An engaging blend of environmental theory and literary studies, Nature's State looks behind the myth of Alaska as America's "last frontier," a pristine and wild place on the fringes of our geographical imagination. Susan Kollin traces how this seemingly marginal space in American culture has in fact functioned to alleviate larger social anxieties about nature, ethnicity, and national identity.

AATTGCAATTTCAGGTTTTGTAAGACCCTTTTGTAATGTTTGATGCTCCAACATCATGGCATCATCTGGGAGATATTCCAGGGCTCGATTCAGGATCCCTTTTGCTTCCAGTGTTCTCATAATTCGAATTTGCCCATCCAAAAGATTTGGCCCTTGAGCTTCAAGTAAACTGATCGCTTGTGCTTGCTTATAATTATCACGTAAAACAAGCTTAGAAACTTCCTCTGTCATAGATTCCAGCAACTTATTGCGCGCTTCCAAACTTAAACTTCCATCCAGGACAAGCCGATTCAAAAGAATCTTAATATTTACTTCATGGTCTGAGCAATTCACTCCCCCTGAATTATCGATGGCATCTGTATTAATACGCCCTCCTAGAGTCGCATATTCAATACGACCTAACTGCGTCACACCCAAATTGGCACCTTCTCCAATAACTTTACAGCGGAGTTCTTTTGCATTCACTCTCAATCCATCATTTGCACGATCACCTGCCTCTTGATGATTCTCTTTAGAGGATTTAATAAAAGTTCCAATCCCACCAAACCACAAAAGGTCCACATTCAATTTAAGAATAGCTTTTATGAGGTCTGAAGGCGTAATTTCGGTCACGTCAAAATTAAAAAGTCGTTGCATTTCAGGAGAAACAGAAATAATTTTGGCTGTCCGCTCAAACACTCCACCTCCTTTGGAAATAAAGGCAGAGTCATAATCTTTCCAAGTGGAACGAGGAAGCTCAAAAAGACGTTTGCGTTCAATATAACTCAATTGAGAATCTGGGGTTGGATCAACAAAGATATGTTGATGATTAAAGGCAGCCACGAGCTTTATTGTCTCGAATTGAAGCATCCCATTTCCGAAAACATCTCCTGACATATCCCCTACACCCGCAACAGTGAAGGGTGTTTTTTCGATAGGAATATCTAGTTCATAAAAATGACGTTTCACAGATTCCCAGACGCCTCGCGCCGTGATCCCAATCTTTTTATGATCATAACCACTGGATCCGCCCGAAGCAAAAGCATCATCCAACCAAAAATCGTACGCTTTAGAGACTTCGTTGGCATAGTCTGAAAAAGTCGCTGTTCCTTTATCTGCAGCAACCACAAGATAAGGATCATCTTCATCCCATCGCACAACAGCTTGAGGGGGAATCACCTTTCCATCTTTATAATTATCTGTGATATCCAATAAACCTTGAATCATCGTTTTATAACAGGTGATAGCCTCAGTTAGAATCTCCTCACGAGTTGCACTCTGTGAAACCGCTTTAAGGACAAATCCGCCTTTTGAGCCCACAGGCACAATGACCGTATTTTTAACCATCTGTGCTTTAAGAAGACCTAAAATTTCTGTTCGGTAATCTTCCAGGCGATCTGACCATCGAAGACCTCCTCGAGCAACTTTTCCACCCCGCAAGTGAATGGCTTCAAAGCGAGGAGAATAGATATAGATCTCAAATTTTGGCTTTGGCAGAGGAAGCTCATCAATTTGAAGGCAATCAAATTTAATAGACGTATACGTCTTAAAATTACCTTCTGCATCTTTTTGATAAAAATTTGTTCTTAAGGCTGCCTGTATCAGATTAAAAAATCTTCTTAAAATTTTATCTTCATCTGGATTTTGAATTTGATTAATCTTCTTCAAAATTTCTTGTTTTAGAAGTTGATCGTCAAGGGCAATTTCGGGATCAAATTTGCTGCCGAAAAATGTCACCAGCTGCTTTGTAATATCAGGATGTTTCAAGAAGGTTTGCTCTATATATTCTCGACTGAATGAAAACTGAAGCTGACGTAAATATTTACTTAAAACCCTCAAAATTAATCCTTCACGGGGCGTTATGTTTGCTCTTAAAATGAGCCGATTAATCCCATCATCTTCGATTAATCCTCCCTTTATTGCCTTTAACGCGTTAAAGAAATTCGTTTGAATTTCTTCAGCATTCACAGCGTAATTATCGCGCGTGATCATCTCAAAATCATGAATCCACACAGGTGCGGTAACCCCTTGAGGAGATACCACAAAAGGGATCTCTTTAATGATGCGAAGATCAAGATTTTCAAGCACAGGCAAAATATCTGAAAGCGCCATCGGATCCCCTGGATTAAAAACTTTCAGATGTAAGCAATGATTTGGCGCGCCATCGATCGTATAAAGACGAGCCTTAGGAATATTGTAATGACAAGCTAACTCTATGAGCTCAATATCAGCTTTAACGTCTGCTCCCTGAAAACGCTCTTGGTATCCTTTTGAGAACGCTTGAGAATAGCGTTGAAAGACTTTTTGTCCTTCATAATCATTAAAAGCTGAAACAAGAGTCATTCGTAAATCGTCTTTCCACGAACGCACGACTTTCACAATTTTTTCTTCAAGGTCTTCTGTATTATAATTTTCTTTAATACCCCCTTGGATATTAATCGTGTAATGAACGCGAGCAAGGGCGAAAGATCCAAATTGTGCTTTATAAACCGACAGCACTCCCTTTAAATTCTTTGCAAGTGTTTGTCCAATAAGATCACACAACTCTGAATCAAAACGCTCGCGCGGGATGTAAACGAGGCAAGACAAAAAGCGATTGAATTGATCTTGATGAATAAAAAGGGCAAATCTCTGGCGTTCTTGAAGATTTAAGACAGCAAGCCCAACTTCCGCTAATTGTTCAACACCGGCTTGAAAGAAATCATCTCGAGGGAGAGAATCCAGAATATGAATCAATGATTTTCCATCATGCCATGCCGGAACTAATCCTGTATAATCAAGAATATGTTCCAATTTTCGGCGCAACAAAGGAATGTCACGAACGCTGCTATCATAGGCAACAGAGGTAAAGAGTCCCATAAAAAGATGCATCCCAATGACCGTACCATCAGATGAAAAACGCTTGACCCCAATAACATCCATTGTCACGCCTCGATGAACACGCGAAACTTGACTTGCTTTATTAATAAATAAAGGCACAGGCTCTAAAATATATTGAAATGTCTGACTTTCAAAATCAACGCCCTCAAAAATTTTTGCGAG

Kollin pays special attention to the ways in which concerns for the environment not only shaped understandings of Alaska, but also aided U.S. nation-building projects in the Far North from the late nineteenth century to the present era. Beginning in 1867, the year the United States purchased Alaska, a variety of literary and cultural texts helped position the region as a crucial staging ground for territorial struggles between native peoples, Russians, Canadians, and Americans. In showing how Alaska has functioned as a contested geography in the nation's spatial imagination, Kollin addresses writings by a wide range of figures, including early naturalists John Muir and Robert Marshall, contemporary nature writers Margaret Murie, John McPhee, and Barry Lopez, adventure writers Jack London and Jon Krakauer, and native authors Nora Dauenhauer, Robert Davis, and Mary TallMountain.